India is the fifth largest Wind Energy producer in the world after the US and China and the potential is far from exhausted. Indian Wind Energy Association has estimated that with the current level of technology, the ‘on-shore’ potential for utilization of Wind Energy for electricity generation is of the order of 102 GW. The unexploited resource availability has the potential to sustain the growth of the Wind Energy Sector in India in the years to follow.
In a bid to encourage optimum use of Wind Energy potential in India, the Government will soon unveil a policy to give incentives including an interest rebate of 0.25 % for increasing capacity of wind mills of up to 1 MW. The move is in line with the Narendra Modi Government’s idea of stepping up power capacity by revamping existing projects rather than going for new one, for which acquiring land and getting green clearances may be time-consuming. Ministry of New and Renewable Energy has floated a draft for Repowering of Wind Power Projects. The objective of the policy is to promote optimum utilisation of Wind Energy resources by creating facilitative framework for repowering. The draft said most of the wind-turbines installed up to the year 2000 are of capacity below 500 kW and are at sites having high Wind Energy potential. It is estimated that over 300 MW capacity installation is from wind turbines of 500 kW or below. In order to optimally utilise the Wind Energy resources, repowering is required, it noted.
As per the so-called ‘Wind re-powering Policy’ those producers generating less than 1 MW of Wind Power will get an interest rebate of 0.25 % from the Indian Renewable Energy Development Agency Ltd., a state-owned power financing entity, for revamping their wind turbines. These producers will also get accelerated depreciation, a facility under the Income Tax Act, which allows businesses to recognize up to 100 % of the cost of a plant or machinery in one year rather than recognizing it over the useful life of the asset.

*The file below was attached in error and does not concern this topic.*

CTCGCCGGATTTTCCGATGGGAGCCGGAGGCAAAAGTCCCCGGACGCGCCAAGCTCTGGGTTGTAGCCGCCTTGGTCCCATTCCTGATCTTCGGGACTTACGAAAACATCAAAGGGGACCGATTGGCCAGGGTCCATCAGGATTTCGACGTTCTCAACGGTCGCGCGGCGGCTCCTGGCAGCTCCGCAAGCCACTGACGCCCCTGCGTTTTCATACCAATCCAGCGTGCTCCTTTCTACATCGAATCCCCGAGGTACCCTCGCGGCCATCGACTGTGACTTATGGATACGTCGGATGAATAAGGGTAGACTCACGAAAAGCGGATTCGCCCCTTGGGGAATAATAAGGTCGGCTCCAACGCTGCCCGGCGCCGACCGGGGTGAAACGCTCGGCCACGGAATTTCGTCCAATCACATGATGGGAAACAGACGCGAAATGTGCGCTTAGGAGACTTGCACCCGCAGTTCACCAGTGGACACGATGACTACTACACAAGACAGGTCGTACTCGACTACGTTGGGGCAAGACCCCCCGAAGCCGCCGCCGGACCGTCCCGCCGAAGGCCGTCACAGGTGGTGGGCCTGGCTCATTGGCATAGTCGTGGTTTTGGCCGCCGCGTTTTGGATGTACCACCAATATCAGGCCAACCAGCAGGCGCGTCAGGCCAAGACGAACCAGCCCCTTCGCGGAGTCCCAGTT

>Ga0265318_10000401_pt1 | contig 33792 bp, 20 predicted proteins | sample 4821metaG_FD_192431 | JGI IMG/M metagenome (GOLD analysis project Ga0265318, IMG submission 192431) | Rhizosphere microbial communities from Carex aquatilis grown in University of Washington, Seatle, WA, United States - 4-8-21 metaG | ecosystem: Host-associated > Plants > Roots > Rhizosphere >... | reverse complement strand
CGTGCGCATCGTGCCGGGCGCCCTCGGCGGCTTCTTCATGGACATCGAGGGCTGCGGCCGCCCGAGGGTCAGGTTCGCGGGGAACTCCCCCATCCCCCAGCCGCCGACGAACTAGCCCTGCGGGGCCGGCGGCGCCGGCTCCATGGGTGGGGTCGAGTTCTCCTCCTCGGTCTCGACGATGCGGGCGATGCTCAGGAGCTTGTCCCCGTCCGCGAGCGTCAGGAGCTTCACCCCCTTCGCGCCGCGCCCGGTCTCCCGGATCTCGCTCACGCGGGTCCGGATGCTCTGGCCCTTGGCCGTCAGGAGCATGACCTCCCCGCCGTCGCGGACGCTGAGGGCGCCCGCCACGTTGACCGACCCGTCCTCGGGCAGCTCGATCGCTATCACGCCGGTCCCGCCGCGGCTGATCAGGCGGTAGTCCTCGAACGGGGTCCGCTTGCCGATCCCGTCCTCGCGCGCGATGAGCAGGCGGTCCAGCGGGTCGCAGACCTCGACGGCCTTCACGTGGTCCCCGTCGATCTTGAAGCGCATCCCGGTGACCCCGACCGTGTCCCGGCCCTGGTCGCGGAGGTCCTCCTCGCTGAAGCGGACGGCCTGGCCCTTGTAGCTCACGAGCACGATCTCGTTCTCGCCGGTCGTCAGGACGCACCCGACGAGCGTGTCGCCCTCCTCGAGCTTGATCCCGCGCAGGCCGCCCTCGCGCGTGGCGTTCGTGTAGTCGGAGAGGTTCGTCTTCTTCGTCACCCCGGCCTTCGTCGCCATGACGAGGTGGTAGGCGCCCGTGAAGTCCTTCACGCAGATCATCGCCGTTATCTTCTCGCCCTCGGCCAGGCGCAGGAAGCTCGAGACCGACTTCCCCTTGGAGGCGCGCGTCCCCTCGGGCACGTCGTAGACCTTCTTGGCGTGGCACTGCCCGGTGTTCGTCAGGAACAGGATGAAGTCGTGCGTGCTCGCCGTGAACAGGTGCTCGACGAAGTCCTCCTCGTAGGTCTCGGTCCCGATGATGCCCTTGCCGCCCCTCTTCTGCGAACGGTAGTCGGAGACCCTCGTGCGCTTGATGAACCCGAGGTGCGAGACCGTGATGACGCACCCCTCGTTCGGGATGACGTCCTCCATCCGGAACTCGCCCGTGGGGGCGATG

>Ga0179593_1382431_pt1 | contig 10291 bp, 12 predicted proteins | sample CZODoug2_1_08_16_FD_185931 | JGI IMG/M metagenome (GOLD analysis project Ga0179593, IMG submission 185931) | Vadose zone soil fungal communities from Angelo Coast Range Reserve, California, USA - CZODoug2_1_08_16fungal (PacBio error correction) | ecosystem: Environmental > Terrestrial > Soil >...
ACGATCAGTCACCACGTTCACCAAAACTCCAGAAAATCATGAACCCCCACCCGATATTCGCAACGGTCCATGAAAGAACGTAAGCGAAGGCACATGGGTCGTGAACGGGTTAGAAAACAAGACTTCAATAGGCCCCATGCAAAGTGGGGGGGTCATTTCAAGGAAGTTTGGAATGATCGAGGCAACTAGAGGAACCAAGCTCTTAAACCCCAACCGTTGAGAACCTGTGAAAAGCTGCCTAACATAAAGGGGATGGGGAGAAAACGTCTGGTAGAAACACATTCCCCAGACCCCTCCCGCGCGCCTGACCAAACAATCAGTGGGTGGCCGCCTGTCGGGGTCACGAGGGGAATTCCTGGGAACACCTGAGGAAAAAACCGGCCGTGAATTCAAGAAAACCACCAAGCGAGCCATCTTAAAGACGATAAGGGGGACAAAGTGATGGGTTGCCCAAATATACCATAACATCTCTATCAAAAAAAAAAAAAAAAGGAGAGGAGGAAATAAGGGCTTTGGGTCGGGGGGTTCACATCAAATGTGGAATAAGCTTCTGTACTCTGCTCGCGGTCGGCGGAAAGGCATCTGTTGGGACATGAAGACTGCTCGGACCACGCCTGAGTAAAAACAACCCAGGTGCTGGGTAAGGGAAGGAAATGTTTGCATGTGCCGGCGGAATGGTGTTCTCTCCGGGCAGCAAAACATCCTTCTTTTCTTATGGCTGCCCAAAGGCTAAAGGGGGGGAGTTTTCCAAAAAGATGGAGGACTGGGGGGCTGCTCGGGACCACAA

In general India is giving a strong push to renewable energy in line with its commitment to cut carbon emissions by 35 % and increase the use of renewable energy sources to generate at least 40 % of its power needs by 2030. Currently, about 70 % of the total power capacity is fired by fossil fuels such as coal, gas and oil. Renewable energy received a massive boost in the budget proposals announced on 28 February by finance minister Arun Jaitley, along with a modest increase in overall allocation for science research. The budget of the Ministry of Renewable energy now stands at $ 746.31 mn, compared to the $ 36,86 mn allocated in the previous fiscal year.
Last year the government raised the target for renewable energy capacity to 175,000 MW by 2022. This included 100,000 MW for solar, 60,000 MW for wind, 10,000 MW for biomass and 5,000 MW for small hydro.
The total capacity of grid interactive renewable energy installed till 31 January was about 39,511 MW. This includes 25,188 MW from wind power, 5,248 MW from solar 4,187 MW from small hydro power and 4,760 MW from bio-power.
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